The Anatomy of the Penis

A complex organ used for urination, sex, and reproduction

Table of Contents
View All
Table of Contents

The penis is a complex external organ in males used to urinate and for sex and reproduction. It consists of several parts, including the shaft, head, and foreskin. A passage called the urethra runs through the center of the shaft and allows for the passage of urine and the ejaculation of semen. The shaft contains spongy columns of tissue that fill with blood to achieve an erection.

This article describes the anatomy and function of the penis as well as conditions that can affect the function or appearance of the penis at birth or later in life.

Anatomy

The penis is centrally located at the front of the body at the base of the pelvis. The scrotum, containing the testicles, lies below the penis.

The penis consists of several major structures:

  • Glans: The glans, or head of the penis, is the sensitive bulbous structure at the end of the corpus (shaft).
  • Urethra: The urethra is a tube that runs from the bladder to the head of the penis used for urination. It also crosses through the prostate gland where an opening, called the ejaculatory duct, receives sperm and ejaculatory fluid that make up semen.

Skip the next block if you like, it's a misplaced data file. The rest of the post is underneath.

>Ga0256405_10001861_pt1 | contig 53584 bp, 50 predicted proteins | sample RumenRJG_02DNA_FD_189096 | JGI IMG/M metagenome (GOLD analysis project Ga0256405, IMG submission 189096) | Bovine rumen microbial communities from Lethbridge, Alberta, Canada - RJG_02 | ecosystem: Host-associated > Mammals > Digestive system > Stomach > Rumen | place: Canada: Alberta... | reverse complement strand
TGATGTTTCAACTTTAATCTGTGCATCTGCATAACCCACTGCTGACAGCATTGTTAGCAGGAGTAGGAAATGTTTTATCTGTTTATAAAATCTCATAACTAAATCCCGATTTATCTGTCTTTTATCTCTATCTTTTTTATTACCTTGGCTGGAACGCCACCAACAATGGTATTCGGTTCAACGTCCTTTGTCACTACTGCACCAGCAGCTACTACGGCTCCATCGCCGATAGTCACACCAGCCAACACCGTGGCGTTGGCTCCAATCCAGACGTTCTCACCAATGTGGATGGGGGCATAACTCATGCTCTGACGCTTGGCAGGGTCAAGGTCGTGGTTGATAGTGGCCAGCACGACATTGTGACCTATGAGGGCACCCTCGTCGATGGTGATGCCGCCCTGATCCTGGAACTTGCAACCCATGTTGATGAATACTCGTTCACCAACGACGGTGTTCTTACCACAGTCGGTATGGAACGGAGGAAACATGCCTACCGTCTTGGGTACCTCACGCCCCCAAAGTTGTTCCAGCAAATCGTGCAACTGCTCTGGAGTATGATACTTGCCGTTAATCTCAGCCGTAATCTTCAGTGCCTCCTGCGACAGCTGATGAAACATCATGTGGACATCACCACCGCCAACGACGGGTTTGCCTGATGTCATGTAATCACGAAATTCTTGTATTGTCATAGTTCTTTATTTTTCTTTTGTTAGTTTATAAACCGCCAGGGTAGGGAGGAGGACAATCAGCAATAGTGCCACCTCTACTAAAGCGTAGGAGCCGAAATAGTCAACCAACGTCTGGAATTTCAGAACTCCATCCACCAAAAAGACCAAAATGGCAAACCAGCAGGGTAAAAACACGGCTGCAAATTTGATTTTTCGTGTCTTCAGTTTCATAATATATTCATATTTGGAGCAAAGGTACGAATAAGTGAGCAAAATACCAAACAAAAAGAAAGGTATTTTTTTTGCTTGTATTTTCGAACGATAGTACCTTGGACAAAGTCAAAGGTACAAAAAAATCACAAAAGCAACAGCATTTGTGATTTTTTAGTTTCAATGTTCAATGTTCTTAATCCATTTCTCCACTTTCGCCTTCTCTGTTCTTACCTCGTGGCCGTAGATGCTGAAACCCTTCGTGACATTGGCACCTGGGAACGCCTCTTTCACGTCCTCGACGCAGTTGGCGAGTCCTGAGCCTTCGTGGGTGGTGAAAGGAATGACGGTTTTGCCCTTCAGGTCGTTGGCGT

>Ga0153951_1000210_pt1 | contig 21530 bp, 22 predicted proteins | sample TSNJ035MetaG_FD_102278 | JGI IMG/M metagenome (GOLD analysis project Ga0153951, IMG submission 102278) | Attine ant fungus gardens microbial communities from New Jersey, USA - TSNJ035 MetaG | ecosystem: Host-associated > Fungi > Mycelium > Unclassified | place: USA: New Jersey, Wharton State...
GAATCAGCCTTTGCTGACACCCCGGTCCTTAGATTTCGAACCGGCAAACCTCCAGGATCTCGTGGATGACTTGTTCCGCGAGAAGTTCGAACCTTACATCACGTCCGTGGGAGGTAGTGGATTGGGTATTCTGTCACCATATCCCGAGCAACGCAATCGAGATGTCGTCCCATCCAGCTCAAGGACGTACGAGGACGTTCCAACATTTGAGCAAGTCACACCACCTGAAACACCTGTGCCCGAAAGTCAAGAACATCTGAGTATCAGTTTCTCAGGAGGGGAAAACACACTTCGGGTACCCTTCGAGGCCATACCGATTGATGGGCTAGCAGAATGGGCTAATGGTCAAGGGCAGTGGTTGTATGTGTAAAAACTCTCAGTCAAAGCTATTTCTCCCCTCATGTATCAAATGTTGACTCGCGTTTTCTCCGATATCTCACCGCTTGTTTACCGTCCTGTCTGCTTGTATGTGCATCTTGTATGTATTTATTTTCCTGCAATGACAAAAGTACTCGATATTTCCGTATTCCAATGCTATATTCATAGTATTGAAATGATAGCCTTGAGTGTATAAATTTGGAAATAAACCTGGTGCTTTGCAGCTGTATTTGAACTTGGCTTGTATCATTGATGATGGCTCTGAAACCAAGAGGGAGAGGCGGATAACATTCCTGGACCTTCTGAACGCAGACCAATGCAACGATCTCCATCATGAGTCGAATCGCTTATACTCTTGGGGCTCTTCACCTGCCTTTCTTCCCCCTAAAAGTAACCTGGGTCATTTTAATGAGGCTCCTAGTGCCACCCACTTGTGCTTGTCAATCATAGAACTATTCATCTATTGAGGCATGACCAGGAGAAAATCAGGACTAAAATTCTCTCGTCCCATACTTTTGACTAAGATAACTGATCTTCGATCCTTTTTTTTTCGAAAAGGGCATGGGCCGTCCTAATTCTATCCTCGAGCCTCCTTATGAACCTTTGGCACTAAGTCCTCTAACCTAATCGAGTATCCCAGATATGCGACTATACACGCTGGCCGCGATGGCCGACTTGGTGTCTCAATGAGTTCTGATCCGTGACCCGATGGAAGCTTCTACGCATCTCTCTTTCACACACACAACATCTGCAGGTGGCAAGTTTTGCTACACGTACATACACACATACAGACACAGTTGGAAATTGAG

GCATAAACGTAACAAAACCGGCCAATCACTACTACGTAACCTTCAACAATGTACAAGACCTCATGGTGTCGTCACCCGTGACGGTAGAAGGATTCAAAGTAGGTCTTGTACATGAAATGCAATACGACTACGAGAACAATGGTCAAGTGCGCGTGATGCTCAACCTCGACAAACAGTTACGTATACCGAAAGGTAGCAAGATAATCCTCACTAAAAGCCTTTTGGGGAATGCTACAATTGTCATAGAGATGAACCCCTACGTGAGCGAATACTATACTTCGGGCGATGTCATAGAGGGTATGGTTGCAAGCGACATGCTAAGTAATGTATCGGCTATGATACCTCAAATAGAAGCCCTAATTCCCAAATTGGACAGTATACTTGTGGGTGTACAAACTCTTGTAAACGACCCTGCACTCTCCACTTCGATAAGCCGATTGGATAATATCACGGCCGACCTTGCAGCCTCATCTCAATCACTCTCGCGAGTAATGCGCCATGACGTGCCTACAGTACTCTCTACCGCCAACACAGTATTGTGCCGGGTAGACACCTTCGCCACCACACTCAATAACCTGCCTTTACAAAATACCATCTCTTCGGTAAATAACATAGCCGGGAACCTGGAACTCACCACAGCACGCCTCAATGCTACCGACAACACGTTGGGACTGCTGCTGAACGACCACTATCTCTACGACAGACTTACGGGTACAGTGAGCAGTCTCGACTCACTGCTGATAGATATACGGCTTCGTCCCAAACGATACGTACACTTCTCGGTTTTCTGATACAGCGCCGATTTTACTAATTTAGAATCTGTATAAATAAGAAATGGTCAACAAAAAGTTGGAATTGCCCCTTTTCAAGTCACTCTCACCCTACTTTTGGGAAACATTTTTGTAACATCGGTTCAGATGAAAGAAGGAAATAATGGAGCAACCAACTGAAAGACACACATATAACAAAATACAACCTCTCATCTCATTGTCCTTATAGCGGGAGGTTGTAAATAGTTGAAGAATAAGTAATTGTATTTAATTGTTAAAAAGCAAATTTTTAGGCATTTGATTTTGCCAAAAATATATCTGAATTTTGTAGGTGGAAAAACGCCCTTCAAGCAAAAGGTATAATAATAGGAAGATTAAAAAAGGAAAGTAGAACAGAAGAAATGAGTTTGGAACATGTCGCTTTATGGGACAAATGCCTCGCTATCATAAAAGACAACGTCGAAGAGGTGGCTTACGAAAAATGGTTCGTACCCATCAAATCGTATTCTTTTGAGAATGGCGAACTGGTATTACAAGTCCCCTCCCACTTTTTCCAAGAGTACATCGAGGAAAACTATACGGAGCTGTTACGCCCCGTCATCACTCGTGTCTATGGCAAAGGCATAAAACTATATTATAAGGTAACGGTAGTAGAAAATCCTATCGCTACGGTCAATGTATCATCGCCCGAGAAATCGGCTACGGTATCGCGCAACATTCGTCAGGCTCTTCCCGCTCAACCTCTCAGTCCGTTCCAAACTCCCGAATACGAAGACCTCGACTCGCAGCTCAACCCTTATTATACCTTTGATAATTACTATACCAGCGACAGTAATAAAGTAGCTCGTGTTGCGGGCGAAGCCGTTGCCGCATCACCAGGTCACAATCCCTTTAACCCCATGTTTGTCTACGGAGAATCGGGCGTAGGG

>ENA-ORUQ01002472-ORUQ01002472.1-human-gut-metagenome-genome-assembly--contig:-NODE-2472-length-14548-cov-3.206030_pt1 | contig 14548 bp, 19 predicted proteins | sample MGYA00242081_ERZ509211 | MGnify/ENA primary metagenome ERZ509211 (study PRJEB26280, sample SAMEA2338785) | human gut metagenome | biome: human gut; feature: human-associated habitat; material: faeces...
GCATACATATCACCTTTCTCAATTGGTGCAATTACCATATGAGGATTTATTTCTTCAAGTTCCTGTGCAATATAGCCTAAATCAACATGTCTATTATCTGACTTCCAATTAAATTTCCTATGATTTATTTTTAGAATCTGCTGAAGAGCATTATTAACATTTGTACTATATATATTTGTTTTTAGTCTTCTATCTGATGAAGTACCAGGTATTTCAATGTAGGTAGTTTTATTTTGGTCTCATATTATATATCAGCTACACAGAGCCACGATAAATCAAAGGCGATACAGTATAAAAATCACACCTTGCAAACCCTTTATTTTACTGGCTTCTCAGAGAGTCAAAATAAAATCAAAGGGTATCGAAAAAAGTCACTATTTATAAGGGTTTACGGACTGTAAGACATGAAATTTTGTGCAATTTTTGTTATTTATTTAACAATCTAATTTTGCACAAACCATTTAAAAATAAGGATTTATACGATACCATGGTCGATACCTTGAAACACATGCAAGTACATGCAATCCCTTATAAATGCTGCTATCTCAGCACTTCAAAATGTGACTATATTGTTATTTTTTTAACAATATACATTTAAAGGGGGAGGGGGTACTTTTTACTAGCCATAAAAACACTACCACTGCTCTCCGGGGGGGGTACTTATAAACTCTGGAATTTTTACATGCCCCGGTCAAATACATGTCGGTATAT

• Meatus: The meatus is the opening at the tip of the glans through which urine or semen exits the body.
  • Prepuce: The prepuce, or foreskin, is a loose fold of skin that covers the head of the penis. The removal of the foreskin is referred to as circumcision.
  • Corpus cavernosa: The corpus cavernosa are two columns of spongy tissue that run along the interior shaft of the penis. When filled with blood, the tissues stiffen, causing an erection.
  • Corpus spongiosum: The corpus spongiosum is the third column of tissue that prevents the urethra from closing during an erection.